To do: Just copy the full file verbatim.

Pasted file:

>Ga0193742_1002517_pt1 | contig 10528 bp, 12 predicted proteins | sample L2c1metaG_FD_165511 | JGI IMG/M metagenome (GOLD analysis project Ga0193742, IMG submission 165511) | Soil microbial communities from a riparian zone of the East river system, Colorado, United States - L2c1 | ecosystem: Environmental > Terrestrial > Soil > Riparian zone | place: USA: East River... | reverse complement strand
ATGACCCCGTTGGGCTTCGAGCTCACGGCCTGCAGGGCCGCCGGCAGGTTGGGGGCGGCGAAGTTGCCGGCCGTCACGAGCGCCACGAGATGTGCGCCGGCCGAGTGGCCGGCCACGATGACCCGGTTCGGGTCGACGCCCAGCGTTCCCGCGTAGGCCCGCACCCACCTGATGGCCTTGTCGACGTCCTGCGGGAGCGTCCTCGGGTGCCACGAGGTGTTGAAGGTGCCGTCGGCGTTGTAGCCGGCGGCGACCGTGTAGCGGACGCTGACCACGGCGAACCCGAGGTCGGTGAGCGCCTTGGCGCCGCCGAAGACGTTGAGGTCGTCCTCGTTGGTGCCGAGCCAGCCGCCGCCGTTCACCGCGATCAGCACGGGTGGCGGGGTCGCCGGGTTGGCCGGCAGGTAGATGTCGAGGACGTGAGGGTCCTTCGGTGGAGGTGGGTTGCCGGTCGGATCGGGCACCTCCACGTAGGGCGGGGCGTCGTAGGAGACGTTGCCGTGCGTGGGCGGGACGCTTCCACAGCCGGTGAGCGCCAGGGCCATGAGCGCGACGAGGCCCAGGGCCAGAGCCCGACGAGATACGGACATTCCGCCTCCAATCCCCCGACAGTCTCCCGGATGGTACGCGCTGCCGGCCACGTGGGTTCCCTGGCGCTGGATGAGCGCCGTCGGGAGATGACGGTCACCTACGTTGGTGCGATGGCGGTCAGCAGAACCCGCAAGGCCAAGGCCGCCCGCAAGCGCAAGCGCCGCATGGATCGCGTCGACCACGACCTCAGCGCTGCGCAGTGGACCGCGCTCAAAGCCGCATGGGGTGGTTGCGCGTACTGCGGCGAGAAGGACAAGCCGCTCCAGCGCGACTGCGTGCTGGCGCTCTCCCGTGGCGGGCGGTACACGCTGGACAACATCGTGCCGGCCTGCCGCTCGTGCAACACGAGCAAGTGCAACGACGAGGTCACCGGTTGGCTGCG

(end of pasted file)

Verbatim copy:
>Ga0193742_1002517_pt1 | contig 10528 bp, 12 predicted proteins | sample L2c1metaG_FD_165511 | JGI IMG/M metagenome (GOLD analysis project Ga0193742, IMG submission 165511) | Soil microbial communities from a riparian zone of the East river system, Colorado, United States - L2c1 | ecosystem: Environmental > Terrestrial > Soil > Riparian zone | place: USA: East River... | reverse complement strand
ATGACCCCGTTGGGCTTCGAGCTCACGGCCTGCAGGGCCGCCGGCAGGTTGGGGGCGGCGAAGTTGCCGGCCGTCACGAGCGCCACGAGATGTGCGCCGGCCGAGTGGCCGGCCACGATGACCCGGTTCGGGTCGACGCCCAGCGTTCCCGCGTAGGCCCGCACCCACCTGATGGCCTTGTCGACGTCCTGCGGGAGCGTCCTCGGGTGCCACGAGGTGTTGAAGGTGCCGTCGGCGTTGTAGCCGGCGGCGACCGTGTAGCGGACGCTGACCACGGCGAACCCGAGGTCGGTGAGCGCCTTGGCGCCGCCGAAGACGTTGAGGTCGTCCTCGTTGGTGCCGAGCCAGCCGCCGCCGTTCACCGCGATCAGCACGGGTGGCGGGGTCGCCGGGTTGGCCGGCAGGTAGATGTCGAGGACGTGAGGGTCCTTCGGTGGAGGTGGGTTGCCGGTCGGATCGGGCACCTCCACGTAGGGCGGGGCGTCGTAGGAGACGTTGCCGTGCGTGGGCGGGACGCTTCCACAGCCGGTGAGCGCCAGGGCCATGAGCGCGACGAGGCCCAGGGCCAGAGCCCGACGAGATACGGACATTCCGCCTCCAATCCCCCGACAGTCTCCCGGATGGTACGCGCTGCCGGCCACGTGGGTTCCCTGGCGCTGGATGAGCGCCGTCGGGAGATGACGGTCACCTACGTTGGTGCGATGGCGGTCAGCAGAACCCGCAAGGCCAAGGCCGCCCGCAAGCGCAAGCGCCGCATGGATCGCGTCGACCACGACCTCAGCGCTGCGCAGTGGACCGCGCTCAAAGCCGCATGGGGTGGTTGCGCGTACTGCGGCGAGAAGGACAAGCCGCTCCAGCGCGACTGCGTGCTGGCGCTCTCCCGTGGCGGGCGGTACACGCTGGACAACATCGTGCCGGCCTGCCGCTCGTGCAACACGAGCAAGTGCAACGACGAGGTCACCGGTTGGCTGCG